Emotional Muscle, Music and Becoming Better at Getting What You Want

So what we desire in life is good experiences.  And we can’t create what we don’t have the capacity to create.

It’s because of our “emotional muscle.”  Just like a real undeveloped muscle can’t lift heavy weights, an undeveloped emotional muscle have a hard time feeling strong emotions.

For example, it’s common in us artists and performers to want the experience of being adored and appreciated.  But when your muscle to feel those feelings are weak, you can’t feel them no matter what real life events occur that should make you feel that way.  I’ve been that performer who, upon receiving complements, immediately dismiss them mentally without really taking in what it means, even though what’s said is very positive and uplifting.  I’m not talking about letting complements inflate your ego.  I’m talking more about being open to that feeling of genuine appreciation being expressed.  It is possible in this case to overpower my underdeveloped emotional muscle by flooding me with exceptionally strong feeling of appreciation, but that’s uncommon.

I may be wishing to feel appreciated, but if I am not used to feeling appreciated, even when life events occur where that feeling can be triggered, it doesn’t.

So how does one gain the ability to experience what one wishes to?  This is where imagination comes in.  Vivid and powerful imagination can incite the same emotional reaction as any real life events.

That said, I don’t know about you but imagination takes great effort.  I have to carve out significant amount of safe, alone space to properly travel away from the reality and concoct an imaginary experience that gives me real feelings.  You may be able to switch your mental gear more quickly than I can, but I suspect it’s hard for a lot of us.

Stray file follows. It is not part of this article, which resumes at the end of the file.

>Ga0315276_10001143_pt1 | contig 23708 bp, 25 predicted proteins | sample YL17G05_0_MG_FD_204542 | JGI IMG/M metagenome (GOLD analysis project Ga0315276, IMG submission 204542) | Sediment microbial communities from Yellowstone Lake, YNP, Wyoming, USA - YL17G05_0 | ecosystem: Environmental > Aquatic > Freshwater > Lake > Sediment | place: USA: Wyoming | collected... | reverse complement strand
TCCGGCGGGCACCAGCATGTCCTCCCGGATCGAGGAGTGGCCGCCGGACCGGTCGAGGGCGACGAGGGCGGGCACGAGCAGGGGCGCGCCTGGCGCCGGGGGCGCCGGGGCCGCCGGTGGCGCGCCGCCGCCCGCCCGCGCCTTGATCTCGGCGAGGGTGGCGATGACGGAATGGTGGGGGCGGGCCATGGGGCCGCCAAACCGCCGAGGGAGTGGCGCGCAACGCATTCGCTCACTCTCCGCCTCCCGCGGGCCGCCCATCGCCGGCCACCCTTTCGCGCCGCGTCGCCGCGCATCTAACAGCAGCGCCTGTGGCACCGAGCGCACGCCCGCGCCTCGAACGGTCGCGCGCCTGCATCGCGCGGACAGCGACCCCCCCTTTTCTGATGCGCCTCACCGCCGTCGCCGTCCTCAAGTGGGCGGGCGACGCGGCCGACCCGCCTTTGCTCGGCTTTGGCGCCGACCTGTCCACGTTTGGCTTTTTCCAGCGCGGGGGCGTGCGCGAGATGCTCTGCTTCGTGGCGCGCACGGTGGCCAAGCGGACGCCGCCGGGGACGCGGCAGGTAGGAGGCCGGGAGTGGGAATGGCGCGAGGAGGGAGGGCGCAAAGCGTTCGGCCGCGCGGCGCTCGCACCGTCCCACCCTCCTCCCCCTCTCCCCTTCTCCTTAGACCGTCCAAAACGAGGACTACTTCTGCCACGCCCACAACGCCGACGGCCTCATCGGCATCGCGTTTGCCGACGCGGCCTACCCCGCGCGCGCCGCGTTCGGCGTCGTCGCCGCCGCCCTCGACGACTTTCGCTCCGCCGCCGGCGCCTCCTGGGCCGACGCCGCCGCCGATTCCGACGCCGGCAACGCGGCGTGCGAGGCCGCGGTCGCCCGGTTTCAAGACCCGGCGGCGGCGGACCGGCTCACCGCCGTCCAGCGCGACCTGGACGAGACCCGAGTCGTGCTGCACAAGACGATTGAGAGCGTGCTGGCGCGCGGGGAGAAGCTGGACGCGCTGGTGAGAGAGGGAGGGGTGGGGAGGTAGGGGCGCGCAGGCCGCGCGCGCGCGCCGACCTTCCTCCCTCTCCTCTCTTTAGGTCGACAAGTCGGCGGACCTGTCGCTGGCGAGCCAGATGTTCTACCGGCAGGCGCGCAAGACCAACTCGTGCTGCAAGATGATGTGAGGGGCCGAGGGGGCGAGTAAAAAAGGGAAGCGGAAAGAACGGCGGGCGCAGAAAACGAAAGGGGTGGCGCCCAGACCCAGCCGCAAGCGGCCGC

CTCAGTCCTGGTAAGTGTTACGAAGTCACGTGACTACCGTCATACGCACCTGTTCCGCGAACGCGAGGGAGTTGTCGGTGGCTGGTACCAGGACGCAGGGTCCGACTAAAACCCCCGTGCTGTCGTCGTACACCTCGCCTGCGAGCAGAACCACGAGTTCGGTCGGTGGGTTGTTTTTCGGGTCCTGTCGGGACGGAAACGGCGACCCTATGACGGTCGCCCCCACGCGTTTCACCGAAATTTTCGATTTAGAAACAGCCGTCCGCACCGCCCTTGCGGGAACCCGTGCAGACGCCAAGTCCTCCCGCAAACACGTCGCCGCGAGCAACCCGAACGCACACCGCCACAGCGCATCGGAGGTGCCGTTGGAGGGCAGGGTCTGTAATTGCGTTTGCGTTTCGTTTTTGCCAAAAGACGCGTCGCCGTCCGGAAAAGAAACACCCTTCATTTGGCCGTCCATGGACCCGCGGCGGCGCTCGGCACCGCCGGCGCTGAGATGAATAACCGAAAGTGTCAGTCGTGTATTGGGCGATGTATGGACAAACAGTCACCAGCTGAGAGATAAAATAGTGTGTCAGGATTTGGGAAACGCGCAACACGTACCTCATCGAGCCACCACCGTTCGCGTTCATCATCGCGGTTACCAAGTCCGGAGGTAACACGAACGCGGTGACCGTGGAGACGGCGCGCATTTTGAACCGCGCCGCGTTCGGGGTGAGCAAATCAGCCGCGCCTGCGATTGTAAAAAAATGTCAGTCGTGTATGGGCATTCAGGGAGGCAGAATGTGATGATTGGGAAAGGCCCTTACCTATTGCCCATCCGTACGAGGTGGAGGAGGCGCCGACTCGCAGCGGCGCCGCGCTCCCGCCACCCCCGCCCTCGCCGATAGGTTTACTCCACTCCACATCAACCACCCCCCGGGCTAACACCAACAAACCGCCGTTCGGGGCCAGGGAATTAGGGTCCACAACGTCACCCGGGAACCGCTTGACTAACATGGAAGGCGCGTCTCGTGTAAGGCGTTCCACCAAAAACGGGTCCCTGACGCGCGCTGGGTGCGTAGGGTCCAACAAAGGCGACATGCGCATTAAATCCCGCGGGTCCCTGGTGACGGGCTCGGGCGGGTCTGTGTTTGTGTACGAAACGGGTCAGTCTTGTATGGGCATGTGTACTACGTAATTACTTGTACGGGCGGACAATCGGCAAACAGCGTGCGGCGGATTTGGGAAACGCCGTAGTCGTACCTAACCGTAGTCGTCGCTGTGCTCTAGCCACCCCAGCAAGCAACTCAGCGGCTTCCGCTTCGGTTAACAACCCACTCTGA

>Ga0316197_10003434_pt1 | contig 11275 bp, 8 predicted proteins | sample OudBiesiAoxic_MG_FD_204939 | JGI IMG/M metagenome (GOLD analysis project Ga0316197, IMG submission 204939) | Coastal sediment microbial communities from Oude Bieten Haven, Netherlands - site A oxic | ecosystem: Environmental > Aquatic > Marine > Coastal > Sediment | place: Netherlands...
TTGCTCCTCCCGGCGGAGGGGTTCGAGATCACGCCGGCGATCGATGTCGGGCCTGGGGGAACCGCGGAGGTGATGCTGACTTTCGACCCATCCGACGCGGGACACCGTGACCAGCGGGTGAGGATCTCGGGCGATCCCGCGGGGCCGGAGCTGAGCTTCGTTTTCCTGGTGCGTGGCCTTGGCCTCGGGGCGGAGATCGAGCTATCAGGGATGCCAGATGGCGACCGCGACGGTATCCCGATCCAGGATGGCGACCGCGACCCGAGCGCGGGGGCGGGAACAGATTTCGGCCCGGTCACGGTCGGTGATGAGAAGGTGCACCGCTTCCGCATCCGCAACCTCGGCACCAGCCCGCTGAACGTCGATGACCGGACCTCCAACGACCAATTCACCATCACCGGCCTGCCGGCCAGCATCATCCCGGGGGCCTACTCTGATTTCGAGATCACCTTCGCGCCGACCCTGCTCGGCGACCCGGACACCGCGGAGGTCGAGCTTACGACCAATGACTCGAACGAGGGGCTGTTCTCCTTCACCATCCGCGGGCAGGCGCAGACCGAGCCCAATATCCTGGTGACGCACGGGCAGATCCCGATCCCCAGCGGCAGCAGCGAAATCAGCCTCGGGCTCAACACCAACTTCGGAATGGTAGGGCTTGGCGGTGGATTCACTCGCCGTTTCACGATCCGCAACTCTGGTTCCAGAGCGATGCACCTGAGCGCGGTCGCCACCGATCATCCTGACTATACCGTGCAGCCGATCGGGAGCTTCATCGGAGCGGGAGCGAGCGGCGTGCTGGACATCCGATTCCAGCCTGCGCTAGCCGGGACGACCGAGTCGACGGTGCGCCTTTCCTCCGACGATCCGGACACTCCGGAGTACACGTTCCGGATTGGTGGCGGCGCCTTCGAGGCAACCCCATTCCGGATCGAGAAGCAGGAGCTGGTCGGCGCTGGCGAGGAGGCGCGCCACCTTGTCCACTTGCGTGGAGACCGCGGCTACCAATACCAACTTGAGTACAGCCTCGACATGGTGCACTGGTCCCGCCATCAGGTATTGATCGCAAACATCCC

A movie is a great way to experience non-real-life situations vividly.  The multi-sensory nature of a movie can create powerful experiences.  But it also requires your full attention, and enough elements, from acting to script to set design to editing, have to work right.

That’s where music comes in, because it has the right combination of high accessibility and emotional punch.  There’s something about the aural experience, of hearing without seeing, that bypasses some of the distractions of visual experiences and cuts straight to heart.  You can have a playlist made up of feelings you want to feel in life.  For example, I adore Toad the Wet Sprocket’s “I Will Not Take These Things for Granted” because it is such a poignant expression of gratitude.  Except I don’t listen to that song often enough, even though gratitude is on my desired-yet-scarce experience list.  It’s not enough to think grateful thoughts.  I need to truly experience the feeling of gratitude, but a lot of times I find myself unable to.  The experience of gratitude feels foreign to me during those times, as if I’ve forgotten what it’s like.

Once you get more used to feeling them, then it’s easier for you to feel that feeling when life events present opportunities.  You’ll get the sense that you’re getting better at creating experiences that you wanted, because the experience you desire is getting created more easily.

To sum up, here is a quick run down of the process I’m describing to enhance your power to get what you want in life:

  1. Recognize that it’s the experience (which is essentially a feeling) you’re after, and separate it from specific events, achievements and goals that you think will create that experience.  This makes you open to having that feeling come to you in many different shapes and forms.
  2. Recognize that you can’t create what you’re not capable of creating.  You can’t feel what you desire to feel if you’re not used to feeling that way, even when the life events that you thought will make you feel that way occur.
  3. Focus on developing your capacity to feel your desired feeling.  Use your imagination if you can, but liberally use arts like music and movie to assist you.
  4. Once you become capable of feeling the desired feeling frequently and deeply, then your real life will follow suit.  It’s because you’ll more easily recognize the opportunities where you can feel the desired feeling, and this time you allow yourself to feel it.

As I write this, I myself am amazed that I have underdeveloped emotional muscle to so many feelings I want to experience.  I’ve accomplished so many of my dreams, yet many of the life experiences I want are still ahead of me.

I’m going to get better at this, and I’ll continue to share what I learn.  I hope you do the same.